Last month, a court ordered Schellenberg to be retried after he appealed a 15-year prison sentence for smuggling methamphetamines. He was sentenced to 15 years in prison and fined $22,000. However, the following month, the High People's Court of Liaoning Province ordered a retrial after prosecutors called for Schellenberg to receive a harsher punishment because of the emergence of new evidence which showed his involvement in an worldwide drug smuggling syndicate.
Kovrig was detained by China's spy agency on suspicion of "activities endangering national security" on December 10, days after Canada arrested a Huawei Technologies Co. executive as part of a USA -led extradition effort. Washington suspects the top Huawei manager of facilitating the subversion of American sanctions against Iran, which were imposed in November 2018. China has executed foreign drug smugglers before: United Kingdom citizen Akmal Shaikh was put to death in 2009, despite protests from British authorities, for smuggling over four kilograms of heroin.
Trudeau said last week that Chinese officials were not respecting the diplomatic immunity of Michael Kovrig.
In an opening statement, Schellenberg said he had come to China after travelling through Southeast Asia, including Laos, Myanmar, Malaysia, Singapore and Thailand.
He said a friend recommended a man named Xu Qing as a translator, and Schellenberg was swept up in what turned out to be an worldwide drug trafficking syndicate.
The crux of the retrial hinges on how much Schellenberg knows about the drug deal, which he claims was masterminded by Khamla Wong, a Canadian who was in 2016 arrested on drug charges.
At the retrial, prosecutors said that Schellenberg was heavily involved in a failed attempt to smuggle methamphetamines to Australia in pellets stuffed inside tires.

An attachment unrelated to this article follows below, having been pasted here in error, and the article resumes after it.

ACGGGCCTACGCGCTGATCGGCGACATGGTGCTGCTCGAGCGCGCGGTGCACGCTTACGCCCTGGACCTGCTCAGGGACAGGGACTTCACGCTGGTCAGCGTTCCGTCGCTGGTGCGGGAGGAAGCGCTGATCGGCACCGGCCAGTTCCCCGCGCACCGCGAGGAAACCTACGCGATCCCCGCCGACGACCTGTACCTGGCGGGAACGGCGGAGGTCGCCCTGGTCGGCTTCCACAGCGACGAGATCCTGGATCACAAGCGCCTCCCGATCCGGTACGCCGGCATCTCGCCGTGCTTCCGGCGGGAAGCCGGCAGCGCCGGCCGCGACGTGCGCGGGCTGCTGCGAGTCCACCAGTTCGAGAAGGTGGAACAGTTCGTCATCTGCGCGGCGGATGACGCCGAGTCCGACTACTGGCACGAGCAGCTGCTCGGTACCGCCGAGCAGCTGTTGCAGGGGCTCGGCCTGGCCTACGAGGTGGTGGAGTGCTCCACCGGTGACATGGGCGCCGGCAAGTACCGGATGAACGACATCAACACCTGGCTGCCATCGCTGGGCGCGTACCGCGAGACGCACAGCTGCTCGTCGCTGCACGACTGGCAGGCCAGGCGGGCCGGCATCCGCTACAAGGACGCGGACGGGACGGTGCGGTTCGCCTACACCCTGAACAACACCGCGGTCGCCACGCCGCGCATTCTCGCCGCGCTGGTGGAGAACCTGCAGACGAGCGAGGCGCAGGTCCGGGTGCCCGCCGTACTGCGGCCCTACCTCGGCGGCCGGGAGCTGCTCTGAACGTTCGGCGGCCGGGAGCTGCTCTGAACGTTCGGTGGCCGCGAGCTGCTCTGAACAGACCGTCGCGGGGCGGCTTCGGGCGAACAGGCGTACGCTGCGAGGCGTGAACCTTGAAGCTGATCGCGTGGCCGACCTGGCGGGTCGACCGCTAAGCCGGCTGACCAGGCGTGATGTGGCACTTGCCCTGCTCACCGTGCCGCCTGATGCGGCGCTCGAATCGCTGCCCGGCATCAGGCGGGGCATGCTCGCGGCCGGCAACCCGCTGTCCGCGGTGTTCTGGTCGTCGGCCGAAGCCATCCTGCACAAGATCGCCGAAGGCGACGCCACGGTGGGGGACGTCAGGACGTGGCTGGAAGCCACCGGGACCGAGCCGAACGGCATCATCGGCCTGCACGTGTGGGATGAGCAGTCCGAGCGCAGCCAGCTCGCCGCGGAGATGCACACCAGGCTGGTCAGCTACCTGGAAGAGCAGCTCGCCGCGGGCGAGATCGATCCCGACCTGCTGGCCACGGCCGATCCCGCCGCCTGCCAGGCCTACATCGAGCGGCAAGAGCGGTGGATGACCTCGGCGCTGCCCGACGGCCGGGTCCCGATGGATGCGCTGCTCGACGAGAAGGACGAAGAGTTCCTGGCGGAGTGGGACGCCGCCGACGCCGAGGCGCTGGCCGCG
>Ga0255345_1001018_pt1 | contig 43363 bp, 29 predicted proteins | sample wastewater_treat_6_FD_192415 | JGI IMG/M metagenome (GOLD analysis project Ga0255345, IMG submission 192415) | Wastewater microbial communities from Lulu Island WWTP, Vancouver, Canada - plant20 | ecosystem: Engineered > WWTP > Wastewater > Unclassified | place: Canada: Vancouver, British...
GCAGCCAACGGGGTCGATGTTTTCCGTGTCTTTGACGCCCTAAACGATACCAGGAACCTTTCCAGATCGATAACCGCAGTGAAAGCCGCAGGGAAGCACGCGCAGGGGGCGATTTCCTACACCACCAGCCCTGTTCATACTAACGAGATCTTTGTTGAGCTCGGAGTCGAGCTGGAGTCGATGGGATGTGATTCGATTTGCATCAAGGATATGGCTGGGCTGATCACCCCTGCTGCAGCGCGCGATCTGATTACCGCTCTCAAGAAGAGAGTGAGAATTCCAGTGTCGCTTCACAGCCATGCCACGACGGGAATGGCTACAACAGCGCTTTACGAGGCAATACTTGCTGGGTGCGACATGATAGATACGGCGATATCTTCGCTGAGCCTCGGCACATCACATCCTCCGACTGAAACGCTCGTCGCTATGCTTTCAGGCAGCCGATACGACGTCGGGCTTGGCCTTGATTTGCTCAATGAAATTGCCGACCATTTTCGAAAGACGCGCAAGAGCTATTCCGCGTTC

Prosecutors brought in Xu as a witness, who in nearly two hours of testimony never once turned to look at Schellenberg.
A report published on Monday by the Dalian court said Schellenberg directed a translator he hired in 2014 to carry out a series of activities, including the purchase of auto tyres to hide the methamphetamine for smuggling purposes.
"It is obvious. that Schellenberg's fate will have little to do with his actual guilt or innocence", Clarke added.
Following news of Schellenberg's sentence, Canadian Prime Minister Justin Trudeau made a short public statement, saying: "It is of extreme concern to us as a govt-as it should be to all our intl friends and allies-that China has chosen to begin to arbitrarily apply a death penalty... as in this case facing a Canadian".
Ottawa has said it was following the case "very closely".
Beijing has repeatedly denied any diplomatic pressure behind Schellenberg's case.
"I would suggest the Canadian study the Vienna Convention before making such a comment, so as not to be inaccurate and make oneself a laughing stock", Hua said, in response to a question about Trudeau's remarks. It says the two men are being investigated in accordance with Chinese law.
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